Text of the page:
• Categories

  • Housekeeping

  • Advertisements

Constitutional Questions for Candidate Miller

Reading through Joe Miller’s website at joemiller.us, I saw three things:

1) Mr. Miller says he wants to limit federal government to its enumerated powers:

The only answer is to return our federal government to the limits prescribed by our Constitution.  Federal powers not specified in the Constitution are reserved to the States by the 10th Amendment.

(Most of the limits on the powers of the federal government refer to the areas of law Congress is authorized to legislate in. A list of these areas can be found at http://www.law.umkc.edu/faculty/projects/ftrials/conlaw/congpowers.htm, a page from Douglas Linder, a professor at the University of Missouri, Kansas City. Of course, you’re welcome to go read the Constitution itself if you’d like to dig out the powers on your own. )

2) Mr. Miller believes that “Patient Protection and Affordable Care Act” (known by some as Obamacare) is unconstitutional:

I support the repeal of ObamaCare. First and foremost, there is no Constitutional authority for it. Currently nearly half of the state governments have filed suit in federal court because they share this view.

3) In contrast, Mr. Miller apparently believes that both Social Security and Medicare are constitutional, because in his Letter to Seniors, he pledges to fight any cuts to either government entitlement program:

Because I have had the temerity to suggest that the federal government will have to make cuts
to avoid a debt crisis, my critics have alleged that I intend to cut your Social Security and
Medicare benefits. Not true! I will not vote to cut your Social Security or Medicare

Putting these things together led me to the following questions for Mr. Miller:

1) What is the Constitutional authority for Medicare and Social Security?

2) Why does this Constitutional authority not apply to Patient Protection and Affordable Care Act? As this Act is many hundreds of pages long, is the entire Act unconstitutional or are there parts that are constitutionally authorized? Which ones?

3) If the answer to question 1 is “There is no Constitutional authority for Medicare and Social Security”, are there any other unConstitutional programs in government that you support? And how do you reconcile this support with your stated intention to only support laws and federal spending that confirm to the enumerated powers of our Constitution?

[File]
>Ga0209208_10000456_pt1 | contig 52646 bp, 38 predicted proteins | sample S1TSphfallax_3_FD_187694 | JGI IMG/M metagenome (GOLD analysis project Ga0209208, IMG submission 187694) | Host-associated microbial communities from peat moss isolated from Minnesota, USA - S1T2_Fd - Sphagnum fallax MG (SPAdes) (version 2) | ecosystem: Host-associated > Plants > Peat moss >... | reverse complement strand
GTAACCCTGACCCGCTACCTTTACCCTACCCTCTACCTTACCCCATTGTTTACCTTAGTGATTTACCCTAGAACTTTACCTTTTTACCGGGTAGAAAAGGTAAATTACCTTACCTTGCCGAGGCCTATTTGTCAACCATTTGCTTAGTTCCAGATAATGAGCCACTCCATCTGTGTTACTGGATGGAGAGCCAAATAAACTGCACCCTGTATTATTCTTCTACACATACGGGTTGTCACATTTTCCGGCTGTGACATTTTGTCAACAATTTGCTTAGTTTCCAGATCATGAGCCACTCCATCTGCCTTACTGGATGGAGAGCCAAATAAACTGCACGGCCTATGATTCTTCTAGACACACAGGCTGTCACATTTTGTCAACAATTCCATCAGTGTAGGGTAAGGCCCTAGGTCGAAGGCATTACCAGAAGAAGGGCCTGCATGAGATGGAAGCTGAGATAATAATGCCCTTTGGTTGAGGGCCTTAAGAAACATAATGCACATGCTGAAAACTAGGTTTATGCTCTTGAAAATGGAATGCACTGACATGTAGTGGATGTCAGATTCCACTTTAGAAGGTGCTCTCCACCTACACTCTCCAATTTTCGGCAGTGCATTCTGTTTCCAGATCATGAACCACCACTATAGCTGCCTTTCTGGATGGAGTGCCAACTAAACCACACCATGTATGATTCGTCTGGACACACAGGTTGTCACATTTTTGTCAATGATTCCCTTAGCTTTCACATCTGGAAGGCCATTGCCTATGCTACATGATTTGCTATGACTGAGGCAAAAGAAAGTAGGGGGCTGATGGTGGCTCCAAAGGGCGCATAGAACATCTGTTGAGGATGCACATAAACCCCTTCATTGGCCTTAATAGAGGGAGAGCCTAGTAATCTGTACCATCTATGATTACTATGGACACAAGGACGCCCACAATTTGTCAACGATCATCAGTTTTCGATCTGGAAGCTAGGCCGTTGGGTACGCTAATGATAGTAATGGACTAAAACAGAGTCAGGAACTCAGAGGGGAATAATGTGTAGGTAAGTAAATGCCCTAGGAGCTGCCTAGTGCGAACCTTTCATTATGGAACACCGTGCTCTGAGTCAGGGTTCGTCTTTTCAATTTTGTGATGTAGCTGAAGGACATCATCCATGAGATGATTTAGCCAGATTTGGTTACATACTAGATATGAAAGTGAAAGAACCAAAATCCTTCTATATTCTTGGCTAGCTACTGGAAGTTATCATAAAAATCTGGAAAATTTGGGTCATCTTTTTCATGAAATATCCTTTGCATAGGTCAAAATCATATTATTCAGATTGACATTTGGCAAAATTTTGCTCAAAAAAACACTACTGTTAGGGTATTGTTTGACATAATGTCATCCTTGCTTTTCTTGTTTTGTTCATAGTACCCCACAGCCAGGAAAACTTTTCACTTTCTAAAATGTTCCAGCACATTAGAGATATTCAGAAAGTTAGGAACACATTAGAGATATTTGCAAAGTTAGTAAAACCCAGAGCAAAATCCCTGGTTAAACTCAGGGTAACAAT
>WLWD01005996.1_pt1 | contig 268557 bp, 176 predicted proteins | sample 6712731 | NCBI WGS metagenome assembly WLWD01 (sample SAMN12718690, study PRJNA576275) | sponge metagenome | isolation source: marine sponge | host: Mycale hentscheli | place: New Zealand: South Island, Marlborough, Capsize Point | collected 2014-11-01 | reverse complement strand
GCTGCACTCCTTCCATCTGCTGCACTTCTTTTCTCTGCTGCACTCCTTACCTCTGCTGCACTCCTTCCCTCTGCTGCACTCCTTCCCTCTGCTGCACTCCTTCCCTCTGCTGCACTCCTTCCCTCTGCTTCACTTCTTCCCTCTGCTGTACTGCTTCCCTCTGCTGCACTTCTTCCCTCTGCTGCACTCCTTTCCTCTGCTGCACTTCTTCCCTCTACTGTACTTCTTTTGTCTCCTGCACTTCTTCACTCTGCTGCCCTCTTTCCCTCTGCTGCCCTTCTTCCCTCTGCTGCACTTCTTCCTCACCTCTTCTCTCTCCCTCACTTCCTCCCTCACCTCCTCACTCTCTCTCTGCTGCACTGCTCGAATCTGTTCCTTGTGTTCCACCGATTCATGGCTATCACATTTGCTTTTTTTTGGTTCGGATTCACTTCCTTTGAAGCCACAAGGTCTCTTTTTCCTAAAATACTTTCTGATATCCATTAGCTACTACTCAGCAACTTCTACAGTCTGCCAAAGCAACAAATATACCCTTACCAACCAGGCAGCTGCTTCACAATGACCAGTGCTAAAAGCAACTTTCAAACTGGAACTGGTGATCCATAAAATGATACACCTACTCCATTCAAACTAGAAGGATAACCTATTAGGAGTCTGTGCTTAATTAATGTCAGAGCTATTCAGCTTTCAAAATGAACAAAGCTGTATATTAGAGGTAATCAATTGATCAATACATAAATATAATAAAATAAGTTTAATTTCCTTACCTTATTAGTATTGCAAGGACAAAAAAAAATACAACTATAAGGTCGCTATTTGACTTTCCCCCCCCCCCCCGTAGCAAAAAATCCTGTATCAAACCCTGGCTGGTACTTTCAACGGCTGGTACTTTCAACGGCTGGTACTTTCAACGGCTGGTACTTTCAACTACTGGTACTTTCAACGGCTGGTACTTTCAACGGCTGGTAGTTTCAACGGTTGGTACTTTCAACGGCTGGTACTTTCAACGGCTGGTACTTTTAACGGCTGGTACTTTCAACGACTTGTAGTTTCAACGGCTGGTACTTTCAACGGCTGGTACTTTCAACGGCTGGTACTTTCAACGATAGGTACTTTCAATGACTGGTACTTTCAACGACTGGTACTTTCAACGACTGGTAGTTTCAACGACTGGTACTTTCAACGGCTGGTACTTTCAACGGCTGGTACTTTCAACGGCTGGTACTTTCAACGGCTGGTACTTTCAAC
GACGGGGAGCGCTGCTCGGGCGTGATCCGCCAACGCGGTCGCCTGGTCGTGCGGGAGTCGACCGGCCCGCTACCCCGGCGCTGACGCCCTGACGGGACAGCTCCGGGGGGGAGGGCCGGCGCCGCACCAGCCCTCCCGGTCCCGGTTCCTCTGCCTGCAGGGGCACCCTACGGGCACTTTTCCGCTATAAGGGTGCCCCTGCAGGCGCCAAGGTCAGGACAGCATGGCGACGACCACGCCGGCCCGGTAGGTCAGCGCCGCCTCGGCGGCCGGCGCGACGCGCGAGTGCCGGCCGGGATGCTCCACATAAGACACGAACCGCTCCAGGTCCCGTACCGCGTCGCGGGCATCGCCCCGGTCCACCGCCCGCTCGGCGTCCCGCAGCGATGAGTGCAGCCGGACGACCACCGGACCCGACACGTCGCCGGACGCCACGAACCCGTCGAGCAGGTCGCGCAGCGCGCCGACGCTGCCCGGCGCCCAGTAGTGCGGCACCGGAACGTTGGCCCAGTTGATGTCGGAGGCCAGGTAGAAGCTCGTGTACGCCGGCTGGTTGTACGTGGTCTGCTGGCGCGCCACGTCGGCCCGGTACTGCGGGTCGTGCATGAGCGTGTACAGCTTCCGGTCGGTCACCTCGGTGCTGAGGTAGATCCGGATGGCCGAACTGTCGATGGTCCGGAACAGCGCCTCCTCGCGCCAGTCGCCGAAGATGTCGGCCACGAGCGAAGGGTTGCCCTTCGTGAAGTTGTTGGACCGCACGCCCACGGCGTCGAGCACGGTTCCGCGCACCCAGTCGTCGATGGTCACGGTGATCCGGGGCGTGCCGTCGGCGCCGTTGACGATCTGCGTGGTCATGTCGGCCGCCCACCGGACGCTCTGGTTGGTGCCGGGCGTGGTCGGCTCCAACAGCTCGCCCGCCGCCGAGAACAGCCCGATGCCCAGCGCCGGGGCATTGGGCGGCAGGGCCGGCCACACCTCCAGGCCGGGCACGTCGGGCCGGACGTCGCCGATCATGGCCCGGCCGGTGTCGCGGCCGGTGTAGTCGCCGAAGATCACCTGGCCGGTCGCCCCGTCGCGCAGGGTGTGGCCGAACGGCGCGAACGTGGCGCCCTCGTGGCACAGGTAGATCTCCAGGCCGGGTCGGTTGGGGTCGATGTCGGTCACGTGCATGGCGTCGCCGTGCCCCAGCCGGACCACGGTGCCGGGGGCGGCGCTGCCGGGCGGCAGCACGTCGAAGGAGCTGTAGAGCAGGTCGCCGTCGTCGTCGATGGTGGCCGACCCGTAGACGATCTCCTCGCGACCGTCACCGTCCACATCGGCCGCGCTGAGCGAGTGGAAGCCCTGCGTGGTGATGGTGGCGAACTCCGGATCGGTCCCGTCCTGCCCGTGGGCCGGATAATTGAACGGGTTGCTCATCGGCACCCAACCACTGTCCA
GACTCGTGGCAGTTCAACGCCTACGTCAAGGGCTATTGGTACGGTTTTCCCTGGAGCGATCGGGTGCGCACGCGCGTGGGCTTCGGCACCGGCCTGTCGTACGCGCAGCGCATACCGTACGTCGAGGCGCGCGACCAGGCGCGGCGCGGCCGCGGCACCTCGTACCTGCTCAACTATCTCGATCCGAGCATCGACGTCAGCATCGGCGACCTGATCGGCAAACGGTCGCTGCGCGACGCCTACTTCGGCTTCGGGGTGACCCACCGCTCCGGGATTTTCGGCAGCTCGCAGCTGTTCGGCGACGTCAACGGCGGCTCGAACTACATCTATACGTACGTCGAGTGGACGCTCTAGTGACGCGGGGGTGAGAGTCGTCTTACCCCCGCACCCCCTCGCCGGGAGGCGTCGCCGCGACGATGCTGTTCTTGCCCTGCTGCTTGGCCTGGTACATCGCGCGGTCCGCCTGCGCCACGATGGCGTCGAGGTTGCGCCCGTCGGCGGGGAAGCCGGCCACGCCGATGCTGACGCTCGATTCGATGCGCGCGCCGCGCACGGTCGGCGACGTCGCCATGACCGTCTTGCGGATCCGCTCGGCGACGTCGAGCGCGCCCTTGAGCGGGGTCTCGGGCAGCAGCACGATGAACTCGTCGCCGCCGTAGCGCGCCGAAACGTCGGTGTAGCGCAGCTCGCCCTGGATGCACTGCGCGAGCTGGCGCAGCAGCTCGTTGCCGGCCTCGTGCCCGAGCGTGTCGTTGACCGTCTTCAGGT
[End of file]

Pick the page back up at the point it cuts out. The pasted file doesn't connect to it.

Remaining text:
Bonus Question:

In the post, “Miller Sets Record Straight on Federal Spending,” you say “Contrary to his critics’ caricatures of his position, Republican US Senate Candidate Joe Miller categorically rejects the notion that his election would result in an end to federal spending in Alaska.”

Please specify what current federal spending on Alaska is supported by the US Constitution. I have posted the FY 2009 Federal Consolidated Funds Report for Alaska to https://spreadsheets.google.com/ccc?key=0AjA1ChZ8rDu5dF94UHhnaDhRODVfR2hWV182Rk13TUE&hl=en. (You can find this spreadsheet through a search at http://harvester.census.gov/cffr/) This shows Federal spending in Alaska program by program. If would be very helpful if your campaign would post a list of what you would keep if you had the authority to determine which programs were Constitutional.

When declaring particular programs Constitutional, please refer to articles and sections if possible. References to promises made by the feds to Alaska in the Alaska Statehood Act are not appropriate as statutes do not have the same standing as the US Constitution.

If you are supporting Joe Miller primarily for his adherence to the Constitution and his willingness to reign in federal spending, I encourage you to ask him these questions and base your vote on his responses? Is he willing to walk his Constitutional talk? If not, why not?

If you think these questions are worth asking, I encourage to you to copy and paste these questions whereever you like.

%d bloggers like this: